What are the key features needed to build a landing page:

Almost all landing pages that convert well do so because they’ve got the fundamentals down.

the structure of a landing page should align to persuasion and there are elements that help with that. By understanding these elements of a landing page, and by making sure you stick to these rules, you’ll ensure that you are converting. Then you can find unique and clever ways to optimize the heck of it.

No two landing pages are the same. That said, there are five core elements that every high-converting landing page must have:

  1. A unique selling proposition (USP)

  2. A hero image or video

  3. The benefits of your offering

  4. Some form of social proof

  5. A single conversion goal (or your call to action)

1. Your Unique Selling Proposition (USP)

Your unique selling proposition is the element that sets your product or service apart from the competition. It’s the answer to, What makes this offer so special? Don’t get hung up on the whole unique thing. Think of your USP as how you position your offering as different from all the rest.

Landing pages need to communicate this proposition so that your visitors immediately understand what makes your product or service appealing. A series of page elements tell the story of why your offering is unique. There are 4 parts to the USP.

1a. The main headline

Your headline is the first thing that your visitors will read. So it’s critical that it clearly describes what a visitor stands to get from your product or service. Keep your headline punchy and be direct about your USP.

1b. A supporting headline

Since headlines need to be short and sweet, sometimes you can use a subheading to provide extra info. Don’t get carried away here either, though. As with the headline, shorter is better. A supporting headline can take two approaches:

  1. It can act as an extension of the headline, by essentially finishing the thought.

  2. Or it can offer additional value or convey a secondary message that’s still related to your headline.

1c. A reinforcing statement (optional)

If your landing page runs long, it makes sense to remind visitors of your USP with a reinforcing statement toward the middle of the page. When writing one, consider what your reader knows that they didn’t when they first clicked. What do they know now that they didn’t before?

1d. A closing statement (optional)

A closing statement backs up your unique selling proposition and gives your visitor one last chance to be converted.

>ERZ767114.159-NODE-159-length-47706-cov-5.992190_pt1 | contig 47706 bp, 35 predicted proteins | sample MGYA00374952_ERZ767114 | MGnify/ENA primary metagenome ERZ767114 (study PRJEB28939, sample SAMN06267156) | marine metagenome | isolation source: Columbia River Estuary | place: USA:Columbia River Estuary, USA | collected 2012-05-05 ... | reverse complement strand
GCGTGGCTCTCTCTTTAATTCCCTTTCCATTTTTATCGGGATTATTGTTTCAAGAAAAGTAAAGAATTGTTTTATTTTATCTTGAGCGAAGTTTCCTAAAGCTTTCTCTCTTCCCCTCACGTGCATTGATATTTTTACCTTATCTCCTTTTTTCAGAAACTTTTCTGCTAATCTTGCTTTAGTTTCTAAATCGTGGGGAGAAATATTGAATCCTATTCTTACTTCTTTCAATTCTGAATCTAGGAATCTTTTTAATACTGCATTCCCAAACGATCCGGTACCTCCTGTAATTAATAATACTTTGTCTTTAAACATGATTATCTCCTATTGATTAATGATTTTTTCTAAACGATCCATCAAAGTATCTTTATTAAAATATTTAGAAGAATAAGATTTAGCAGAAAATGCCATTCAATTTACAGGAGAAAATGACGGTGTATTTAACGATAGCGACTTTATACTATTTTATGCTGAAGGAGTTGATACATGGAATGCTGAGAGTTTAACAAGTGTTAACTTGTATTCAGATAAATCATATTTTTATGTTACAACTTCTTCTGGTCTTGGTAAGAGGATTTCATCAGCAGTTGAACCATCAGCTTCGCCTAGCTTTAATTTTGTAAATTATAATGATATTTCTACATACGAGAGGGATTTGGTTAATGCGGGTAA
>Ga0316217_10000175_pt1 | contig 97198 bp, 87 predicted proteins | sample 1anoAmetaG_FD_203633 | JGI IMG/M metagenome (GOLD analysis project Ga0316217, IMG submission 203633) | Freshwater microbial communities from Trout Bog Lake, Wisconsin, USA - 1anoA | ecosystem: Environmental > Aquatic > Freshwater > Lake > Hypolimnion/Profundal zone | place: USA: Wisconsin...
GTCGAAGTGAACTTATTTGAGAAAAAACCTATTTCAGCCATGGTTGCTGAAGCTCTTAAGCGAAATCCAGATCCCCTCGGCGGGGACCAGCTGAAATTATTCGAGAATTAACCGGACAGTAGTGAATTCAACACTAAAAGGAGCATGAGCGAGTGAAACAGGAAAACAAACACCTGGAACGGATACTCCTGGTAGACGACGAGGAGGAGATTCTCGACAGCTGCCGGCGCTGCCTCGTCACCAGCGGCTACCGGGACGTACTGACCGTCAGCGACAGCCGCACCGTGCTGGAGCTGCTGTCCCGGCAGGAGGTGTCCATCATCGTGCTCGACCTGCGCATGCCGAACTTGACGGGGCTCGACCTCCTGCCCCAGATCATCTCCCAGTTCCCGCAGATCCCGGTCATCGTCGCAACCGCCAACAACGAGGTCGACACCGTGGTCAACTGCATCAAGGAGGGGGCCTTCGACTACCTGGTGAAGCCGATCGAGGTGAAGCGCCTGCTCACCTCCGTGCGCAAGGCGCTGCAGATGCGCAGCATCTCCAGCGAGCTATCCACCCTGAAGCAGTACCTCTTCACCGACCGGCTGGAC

A strong closing statement might provide a little urgency or it could remind the visitor why they’re there in the first place. For a clickthrough page, it should also repeat your call-to-action (see below) to eliminate the need to scroll back up.

2. The Hero Image

First impressions are important, and the hero image or background video is the first visual element of your landing page that visitors see.

Ideally, a hero image should show the context of use. If you’re running a SaaS company, this could be your killer app running on a device. Or, if you’re in ecomm, it could be someone blowing a massive bubble of your vegan chewing gum.

If you can show emotion by using real people, and avoid using goofy stock images that’ll ring false.

3. Benefits

Your landing page needs supporting copy beyond the headline to persuade most people. The key here is to describe specific benefits along with features.

A feature is a specific quality of your product or service, while a benefit describes a positive impact that the feature has.

Sometimes you’ll hear people say you should write benefits, not features. If you’re looking to drive more conversions, though, it’s usually smart to show off features and benefits together—but lead with the benefit when you can.

4. Social Proof

Social proof is the influence that people around us have on the decisions we make. It’s the reason suddenly everyone buys an Instant Pot, or why you might regret that butterfly tattoo that Cindy talked you into.

On a landing page, social proof is shown in many ways

  1. Direct quotes from customers

  2. Case studies (or links to case studies)

  3. Video interviews or testimonials

  4. Logos of customer companies

  5. Review scores from sites like Yelp, Amazon, or Capterra

Social proof is one of the most powerful tools, but there are two practices to keep in mind.

First and foremost, you can’t fake it! If people smell a lie, you many not be able to win them back. And, second, be specific when possible give them who, what, when, why, and how of your customer’s experience. A testimonial will be most effective if your prospect can identify with the person giving it.

5. A Conversion Goal (Your Call to Action or CTA)

Last but not least, a landing page should be focused on just one conversion goal—or else its not a landing page. To your visitor, this is presented as a call-to-action (CTA), which can be either a button on a page or a form on a landing page designed for lead generation.

There are all sorts of resources about creating CTAs, but here are three fundamentals to get you started:

  1. Avoid bland button text like “CLICK HERE” or “SUBMIT.” Use conversational language and let your visitors know exactly what they’ll be getting for their precious clicks.

  2. Keep forms as short as possible and include a privacy statement to provide reassurance that their data is safe

  3. Since small differences can have a big impact on your conversion rates, CTAs are always strong candidates for A/B Testing.

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